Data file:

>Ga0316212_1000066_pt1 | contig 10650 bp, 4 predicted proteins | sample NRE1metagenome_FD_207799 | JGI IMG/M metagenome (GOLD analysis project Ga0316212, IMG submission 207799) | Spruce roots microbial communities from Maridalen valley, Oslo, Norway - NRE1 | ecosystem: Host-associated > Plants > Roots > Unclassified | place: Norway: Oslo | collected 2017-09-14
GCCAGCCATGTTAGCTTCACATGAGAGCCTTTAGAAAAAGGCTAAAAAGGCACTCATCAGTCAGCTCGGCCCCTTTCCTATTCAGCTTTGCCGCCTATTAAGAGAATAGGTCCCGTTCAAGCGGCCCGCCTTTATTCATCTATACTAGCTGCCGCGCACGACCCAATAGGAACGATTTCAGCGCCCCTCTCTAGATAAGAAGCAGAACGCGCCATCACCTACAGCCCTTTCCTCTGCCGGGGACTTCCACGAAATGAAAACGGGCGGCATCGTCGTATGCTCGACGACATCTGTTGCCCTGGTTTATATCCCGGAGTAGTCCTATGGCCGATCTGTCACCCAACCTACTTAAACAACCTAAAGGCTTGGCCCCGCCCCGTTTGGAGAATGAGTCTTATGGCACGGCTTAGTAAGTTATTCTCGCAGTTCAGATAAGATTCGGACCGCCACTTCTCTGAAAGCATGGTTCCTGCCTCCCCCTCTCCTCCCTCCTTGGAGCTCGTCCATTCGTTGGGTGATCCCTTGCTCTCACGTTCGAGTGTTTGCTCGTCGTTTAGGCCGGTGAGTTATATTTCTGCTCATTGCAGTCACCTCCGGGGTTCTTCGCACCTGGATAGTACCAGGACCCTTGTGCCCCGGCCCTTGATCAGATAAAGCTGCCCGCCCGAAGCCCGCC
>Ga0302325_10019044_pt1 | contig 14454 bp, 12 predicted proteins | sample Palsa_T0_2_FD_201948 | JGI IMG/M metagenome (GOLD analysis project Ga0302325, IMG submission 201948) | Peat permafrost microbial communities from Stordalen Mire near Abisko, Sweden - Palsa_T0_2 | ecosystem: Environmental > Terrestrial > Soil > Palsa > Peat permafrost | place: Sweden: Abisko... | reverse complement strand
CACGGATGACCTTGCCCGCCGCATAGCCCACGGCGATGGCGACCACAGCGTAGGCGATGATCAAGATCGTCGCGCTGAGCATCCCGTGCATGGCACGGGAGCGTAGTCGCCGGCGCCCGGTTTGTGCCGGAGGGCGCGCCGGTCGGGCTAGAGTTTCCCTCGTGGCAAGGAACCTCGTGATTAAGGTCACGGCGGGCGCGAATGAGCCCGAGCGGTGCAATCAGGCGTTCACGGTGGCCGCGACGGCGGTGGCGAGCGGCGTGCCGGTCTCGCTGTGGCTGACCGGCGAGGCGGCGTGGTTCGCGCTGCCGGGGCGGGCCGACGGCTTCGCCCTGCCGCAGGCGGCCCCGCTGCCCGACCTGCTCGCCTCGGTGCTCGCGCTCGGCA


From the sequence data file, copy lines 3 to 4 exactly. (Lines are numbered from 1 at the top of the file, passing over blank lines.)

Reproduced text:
>Ga0302325_10019044_pt1 | contig 14454 bp, 12 predicted proteins | sample Palsa_T0_2_FD_201948 | JGI IMG/M metagenome (GOLD analysis project Ga0302325, IMG submission 201948) | Peat permafrost microbial communities from Stordalen Mire near Abisko, Sweden - Palsa_T0_2 | ecosystem: Environmental > Terrestrial > Soil > Palsa > Peat permafrost | place: Sweden: Abisko... | reverse complement strand
CACGGATGACCTTGCCCGCCGCATAGCCCACGGCGATGGCGACCACAGCGTAGGCGATGATCAAGATCGTCGCGCTGAGCATCCCGTGCATGGCACGGGAGCGTAGTCGCCGGCGCCCGGTTTGTGCCGGAGGGCGCGCCGGTCGGGCTAGAGTTTCCCTCGTGGCAAGGAACCTCGTGATTAAGGTCACGGCGGGCGCGAATGAGCCCGAGCGGTGCAATCAGGCGTTCACGGTGGCCGCGACGGCGGTGGCGAGCGGCGTGCCGGTCTCGCTGTGGCTGACCGGCGAGGCGGCGTGGTTCGCGCTGCCGGGGCGGGCCGACGGCTTCGCCCTGCCGCAGGCGGCCCCGCTGCCCGACCTGCTCGCCTCGGTGCTCGCGCTCGGCA